Bush OKs succession plans for Cabinet, agencies
WASHINGTON (CNN) -- President Bush signed executive orders Thursday detailing the order of succession at Cabinet departments and several other major federal agencies.
The new guidelines stem from an administration-wide review of steps considered necessary to better prepare the government for the possibility of a catastrophic terrorist attack on Washington or a major region of the country.
At the Department of Justice, for example, the plan put in place by Bush takes into account the possibility of a strike that would leave the department's entire Washington-based chain of command incapacitated.
In such a scenario, the U.S. attorney for the Southern District of New York would be the next in line to assume the duties of attorney general. From there, the list reflects planning for the possibility that an entire region of the country could come under terrorist or some other major attack.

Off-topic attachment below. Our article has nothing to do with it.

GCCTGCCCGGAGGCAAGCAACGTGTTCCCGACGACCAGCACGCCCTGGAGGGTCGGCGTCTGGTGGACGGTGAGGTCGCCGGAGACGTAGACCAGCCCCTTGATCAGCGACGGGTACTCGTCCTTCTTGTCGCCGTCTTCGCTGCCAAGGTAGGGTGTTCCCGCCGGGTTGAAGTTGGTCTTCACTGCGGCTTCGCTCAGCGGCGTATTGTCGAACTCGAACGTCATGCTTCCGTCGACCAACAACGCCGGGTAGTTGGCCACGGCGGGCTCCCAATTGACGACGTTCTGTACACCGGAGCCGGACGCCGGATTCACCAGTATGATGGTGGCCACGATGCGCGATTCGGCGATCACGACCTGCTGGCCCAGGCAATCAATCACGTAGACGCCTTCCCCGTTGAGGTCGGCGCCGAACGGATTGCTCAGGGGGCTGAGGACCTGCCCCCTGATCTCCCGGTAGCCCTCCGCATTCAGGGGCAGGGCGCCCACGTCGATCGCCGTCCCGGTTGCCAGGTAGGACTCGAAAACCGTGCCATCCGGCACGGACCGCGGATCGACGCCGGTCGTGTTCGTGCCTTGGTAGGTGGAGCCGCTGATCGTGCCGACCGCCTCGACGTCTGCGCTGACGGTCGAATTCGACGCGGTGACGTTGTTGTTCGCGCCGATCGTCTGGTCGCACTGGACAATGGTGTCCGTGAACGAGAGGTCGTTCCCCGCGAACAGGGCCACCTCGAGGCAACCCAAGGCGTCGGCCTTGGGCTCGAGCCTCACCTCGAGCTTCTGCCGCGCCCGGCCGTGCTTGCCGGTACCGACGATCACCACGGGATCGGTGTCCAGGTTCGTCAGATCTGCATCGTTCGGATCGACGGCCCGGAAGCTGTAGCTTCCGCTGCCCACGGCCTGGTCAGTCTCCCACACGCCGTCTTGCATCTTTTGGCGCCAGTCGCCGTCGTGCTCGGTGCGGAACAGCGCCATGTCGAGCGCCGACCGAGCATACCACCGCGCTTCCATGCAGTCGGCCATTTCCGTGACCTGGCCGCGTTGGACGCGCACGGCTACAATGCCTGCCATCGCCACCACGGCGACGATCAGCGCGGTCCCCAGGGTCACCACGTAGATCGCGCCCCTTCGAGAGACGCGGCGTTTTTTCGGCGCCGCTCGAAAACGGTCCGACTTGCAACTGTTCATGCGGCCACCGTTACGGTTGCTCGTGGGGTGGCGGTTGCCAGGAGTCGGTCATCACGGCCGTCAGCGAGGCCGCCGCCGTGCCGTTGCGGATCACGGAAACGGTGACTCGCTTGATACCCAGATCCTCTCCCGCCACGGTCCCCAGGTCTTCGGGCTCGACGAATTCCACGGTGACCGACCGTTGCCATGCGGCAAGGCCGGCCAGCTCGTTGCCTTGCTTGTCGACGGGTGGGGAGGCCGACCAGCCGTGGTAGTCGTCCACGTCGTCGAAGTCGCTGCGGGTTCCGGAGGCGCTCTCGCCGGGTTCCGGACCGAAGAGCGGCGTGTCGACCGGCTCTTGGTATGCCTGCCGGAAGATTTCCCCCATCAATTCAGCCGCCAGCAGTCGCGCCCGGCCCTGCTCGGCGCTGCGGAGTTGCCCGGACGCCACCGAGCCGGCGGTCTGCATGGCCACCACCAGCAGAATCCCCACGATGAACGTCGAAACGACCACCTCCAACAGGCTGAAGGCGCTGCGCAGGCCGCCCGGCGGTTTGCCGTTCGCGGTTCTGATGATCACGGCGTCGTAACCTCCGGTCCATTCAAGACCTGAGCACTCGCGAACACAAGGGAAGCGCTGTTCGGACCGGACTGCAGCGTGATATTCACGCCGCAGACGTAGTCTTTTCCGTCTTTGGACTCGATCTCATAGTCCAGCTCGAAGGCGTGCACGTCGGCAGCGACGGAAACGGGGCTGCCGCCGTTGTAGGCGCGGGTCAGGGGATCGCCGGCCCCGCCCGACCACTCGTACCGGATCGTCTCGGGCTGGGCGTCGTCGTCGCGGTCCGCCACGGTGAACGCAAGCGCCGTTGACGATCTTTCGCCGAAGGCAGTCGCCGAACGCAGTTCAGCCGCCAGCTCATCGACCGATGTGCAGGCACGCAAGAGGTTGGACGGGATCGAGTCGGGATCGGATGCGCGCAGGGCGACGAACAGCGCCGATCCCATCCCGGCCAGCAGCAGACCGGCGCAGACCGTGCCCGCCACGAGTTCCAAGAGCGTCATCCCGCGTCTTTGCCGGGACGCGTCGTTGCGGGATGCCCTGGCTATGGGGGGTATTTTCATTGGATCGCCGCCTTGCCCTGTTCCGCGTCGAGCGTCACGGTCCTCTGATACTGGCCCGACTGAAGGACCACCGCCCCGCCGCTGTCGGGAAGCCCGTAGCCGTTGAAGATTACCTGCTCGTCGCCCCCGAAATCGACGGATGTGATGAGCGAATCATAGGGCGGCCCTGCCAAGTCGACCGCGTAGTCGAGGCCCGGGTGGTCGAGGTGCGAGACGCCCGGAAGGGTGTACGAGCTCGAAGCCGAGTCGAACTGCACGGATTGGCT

After the New York post, the line of succession for attorney general would be:
-- U.S. attorney for the Eastern District of Virginia
-- U.S. attorney for Utah
-- U.S. attorney for the Western District of Texas.
For the Treasury Department, the line of succession already in place includes the deputy secretary and other senior agency officials. The new contingency planning goes on to list several other top agency officials in Washington, and then officials based in Georgia and West Virginia.
And for the Archives of the United States -- the keeper of critical government records and documents including the Constitution and the Declaration of Independence -- the contingency planning goes as far as listing the director of the Jimmy Carter presidential library as a potential successor should the archivist of the United States and a half-dozen others in the new line of succession be killed or otherwise incapacitated.
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